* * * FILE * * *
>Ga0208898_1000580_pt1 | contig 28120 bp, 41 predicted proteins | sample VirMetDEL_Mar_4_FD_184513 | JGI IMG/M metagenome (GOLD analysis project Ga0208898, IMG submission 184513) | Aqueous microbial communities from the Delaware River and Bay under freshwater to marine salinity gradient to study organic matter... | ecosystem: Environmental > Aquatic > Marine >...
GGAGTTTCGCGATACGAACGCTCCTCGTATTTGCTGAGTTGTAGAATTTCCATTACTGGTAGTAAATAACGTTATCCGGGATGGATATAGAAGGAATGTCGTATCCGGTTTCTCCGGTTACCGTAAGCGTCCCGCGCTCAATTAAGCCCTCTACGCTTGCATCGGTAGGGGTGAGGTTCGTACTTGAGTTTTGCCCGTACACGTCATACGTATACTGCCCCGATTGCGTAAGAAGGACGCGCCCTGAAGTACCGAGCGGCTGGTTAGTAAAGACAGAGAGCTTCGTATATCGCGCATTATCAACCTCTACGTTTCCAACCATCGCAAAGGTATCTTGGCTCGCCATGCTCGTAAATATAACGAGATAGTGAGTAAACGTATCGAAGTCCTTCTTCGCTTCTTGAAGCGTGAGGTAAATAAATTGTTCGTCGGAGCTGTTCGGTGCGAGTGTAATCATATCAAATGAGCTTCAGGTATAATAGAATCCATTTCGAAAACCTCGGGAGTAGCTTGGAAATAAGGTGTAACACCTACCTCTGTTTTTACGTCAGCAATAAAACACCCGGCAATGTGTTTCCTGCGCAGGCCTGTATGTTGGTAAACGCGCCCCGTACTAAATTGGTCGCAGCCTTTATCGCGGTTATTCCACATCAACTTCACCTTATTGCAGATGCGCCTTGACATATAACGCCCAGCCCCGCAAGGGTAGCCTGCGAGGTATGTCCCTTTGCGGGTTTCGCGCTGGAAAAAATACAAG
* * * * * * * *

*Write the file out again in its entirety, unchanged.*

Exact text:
>Ga0208898_1000580_pt1 | contig 28120 bp, 41 predicted proteins | sample VirMetDEL_Mar_4_FD_184513 | JGI IMG/M metagenome (GOLD analysis project Ga0208898, IMG submission 184513) | Aqueous microbial communities from the Delaware River and Bay under freshwater to marine salinity gradient to study organic matter... | ecosystem: Environmental > Aquatic > Marine >...
GGAGTTTCGCGATACGAACGCTCCTCGTATTTGCTGAGTTGTAGAATTTCCATTACTGGTAGTAAATAACGTTATCCGGGATGGATATAGAAGGAATGTCGTATCCGGTTTCTCCGGTTACCGTAAGCGTCCCGCGCTCAATTAAGCCCTCTACGCTTGCATCGGTAGGGGTGAGGTTCGTACTTGAGTTTTGCCCGTACACGTCATACGTATACTGCCCCGATTGCGTAAGAAGGACGCGCCCTGAAGTACCGAGCGGCTGGTTAGTAAAGACAGAGAGCTTCGTATATCGCGCATTATCAACCTCTACGTTTCCAACCATCGCAAAGGTATCTTGGCTCGCCATGCTCGTAAATATAACGAGATAGTGAGTAAACGTATCGAAGTCCTTCTTCGCTTCTTGAAGCGTGAGGTAAATAAATTGTTCGTCGGAGCTGTTCGGTGCGAGTGTAATCATATCAAATGAGCTTCAGGTATAATAGAATCCATTTCGAAAACCTCGGGAGTAGCTTGGAAATAAGGTGTAACACCTACCTCTGTTTTTACGTCAGCAATAAAACACCCGGCAATGTGTTTCCTGCGCAGGCCTGTATGTTGGTAAACGCGCCCCGTACTAAATTGGTCGCAGCCTTTATCGCGGTTATTCCACATCAACTTCACCTTATTGCAGATGCGCCTTGACATATAACGCCCAGCCCCGCAAGGGTAGCCTGCGAGGTATGTCCCTTTGCGGGTTTCGCGCTGGAAAAAATACAAG